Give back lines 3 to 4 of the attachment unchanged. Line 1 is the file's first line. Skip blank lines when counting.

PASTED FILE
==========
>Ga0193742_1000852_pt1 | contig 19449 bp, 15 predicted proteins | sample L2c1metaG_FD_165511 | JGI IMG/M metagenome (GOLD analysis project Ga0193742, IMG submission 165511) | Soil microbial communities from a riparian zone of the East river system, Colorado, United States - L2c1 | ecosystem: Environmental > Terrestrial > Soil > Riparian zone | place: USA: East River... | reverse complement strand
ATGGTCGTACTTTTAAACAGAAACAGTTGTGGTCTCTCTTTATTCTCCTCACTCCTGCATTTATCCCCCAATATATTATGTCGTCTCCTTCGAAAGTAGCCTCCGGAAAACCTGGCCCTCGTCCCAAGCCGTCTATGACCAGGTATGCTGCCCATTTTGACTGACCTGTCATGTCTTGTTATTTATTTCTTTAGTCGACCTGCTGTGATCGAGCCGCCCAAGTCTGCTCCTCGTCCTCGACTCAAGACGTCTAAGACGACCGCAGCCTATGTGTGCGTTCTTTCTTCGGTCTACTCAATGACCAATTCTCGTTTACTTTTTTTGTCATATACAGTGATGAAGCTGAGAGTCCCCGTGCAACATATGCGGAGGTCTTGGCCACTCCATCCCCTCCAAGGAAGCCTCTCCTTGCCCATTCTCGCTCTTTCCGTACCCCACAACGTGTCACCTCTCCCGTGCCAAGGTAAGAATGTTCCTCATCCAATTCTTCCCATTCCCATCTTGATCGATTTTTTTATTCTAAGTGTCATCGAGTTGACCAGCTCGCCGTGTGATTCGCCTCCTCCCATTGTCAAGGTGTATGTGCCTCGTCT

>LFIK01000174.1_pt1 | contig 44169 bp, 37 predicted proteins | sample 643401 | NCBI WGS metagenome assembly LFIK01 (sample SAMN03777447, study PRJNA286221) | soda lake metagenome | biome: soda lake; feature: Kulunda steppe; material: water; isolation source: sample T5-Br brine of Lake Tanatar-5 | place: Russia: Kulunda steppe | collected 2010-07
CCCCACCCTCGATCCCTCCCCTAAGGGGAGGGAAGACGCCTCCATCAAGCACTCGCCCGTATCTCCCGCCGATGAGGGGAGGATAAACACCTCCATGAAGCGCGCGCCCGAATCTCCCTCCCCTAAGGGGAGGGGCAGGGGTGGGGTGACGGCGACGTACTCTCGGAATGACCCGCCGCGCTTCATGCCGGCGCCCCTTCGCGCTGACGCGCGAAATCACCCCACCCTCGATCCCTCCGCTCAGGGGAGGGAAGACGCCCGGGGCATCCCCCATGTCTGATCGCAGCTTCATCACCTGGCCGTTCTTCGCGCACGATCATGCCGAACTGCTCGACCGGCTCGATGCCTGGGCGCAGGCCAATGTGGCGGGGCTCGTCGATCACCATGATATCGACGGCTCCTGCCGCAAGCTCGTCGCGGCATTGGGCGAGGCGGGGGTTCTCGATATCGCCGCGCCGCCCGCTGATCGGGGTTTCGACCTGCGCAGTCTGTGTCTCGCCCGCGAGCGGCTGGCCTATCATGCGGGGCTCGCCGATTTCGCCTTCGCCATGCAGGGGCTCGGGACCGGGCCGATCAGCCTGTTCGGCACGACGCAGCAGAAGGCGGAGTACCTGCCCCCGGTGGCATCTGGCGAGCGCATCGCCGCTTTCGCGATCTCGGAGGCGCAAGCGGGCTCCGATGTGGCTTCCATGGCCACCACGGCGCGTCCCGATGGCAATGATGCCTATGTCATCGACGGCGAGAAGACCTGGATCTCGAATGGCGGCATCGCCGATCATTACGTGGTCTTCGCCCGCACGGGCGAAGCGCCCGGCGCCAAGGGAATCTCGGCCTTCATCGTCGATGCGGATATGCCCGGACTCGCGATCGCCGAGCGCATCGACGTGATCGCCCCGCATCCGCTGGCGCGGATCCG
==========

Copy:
>LFIK01000174.1_pt1 | contig 44169 bp, 37 predicted proteins | sample 643401 | NCBI WGS metagenome assembly LFIK01 (sample SAMN03777447, study PRJNA286221) | soda lake metagenome | biome: soda lake; feature: Kulunda steppe; material: water; isolation source: sample T5-Br brine of Lake Tanatar-5 | place: Russia: Kulunda steppe | collected 2010-07
CCCCACCCTCGATCCCTCCCCTAAGGGGAGGGAAGACGCCTCCATCAAGCACTCGCCCGTATCTCCCGCCGATGAGGGGAGGATAAACACCTCCATGAAGCGCGCGCCCGAATCTCCCTCCCCTAAGGGGAGGGGCAGGGGTGGGGTGACGGCGACGTACTCTCGGAATGACCCGCCGCGCTTCATGCCGGCGCCCCTTCGCGCTGACGCGCGAAATCACCCCACCCTCGATCCCTCCGCTCAGGGGAGGGAAGACGCCCGGGGCATCCCCCATGTCTGATCGCAGCTTCATCACCTGGCCGTTCTTCGCGCACGATCATGCCGAACTGCTCGACCGGCTCGATGCCTGGGCGCAGGCCAATGTGGCGGGGCTCGTCGATCACCATGATATCGACGGCTCCTGCCGCAAGCTCGTCGCGGCATTGGGCGAGGCGGGGGTTCTCGATATCGCCGCGCCGCCCGCTGATCGGGGTTTCGACCTGCGCAGTCTGTGTCTCGCCCGCGAGCGGCTGGCCTATCATGCGGGGCTCGCCGATTTCGCCTTCGCCATGCAGGGGCTCGGGACCGGGCCGATCAGCCTGTTCGGCACGACGCAGCAGAAGGCGGAGTACCTGCCCCCGGTGGCATCTGGCGAGCGCATCGCCGCTTTCGCGATCTCGGAGGCGCAAGCGGGCTCCGATGTGGCTTCCATGGCCACCACGGCGCGTCCCGATGGCAATGATGCCTATGTCATCGACGGCGAGAAGACCTGGATCTCGAATGGCGGCATCGCCGATCATTACGTGGTCTTCGCCCGCACGGGCGAAGCGCCCGGCGCCAAGGGAATCTCGGCCTTCATCGTCGATGCGGATATGCCCGGACTCGCGATCGCCGAGCGCATCGACGTGATCGCCCCGCATCCGCTGGCGCGGATCCG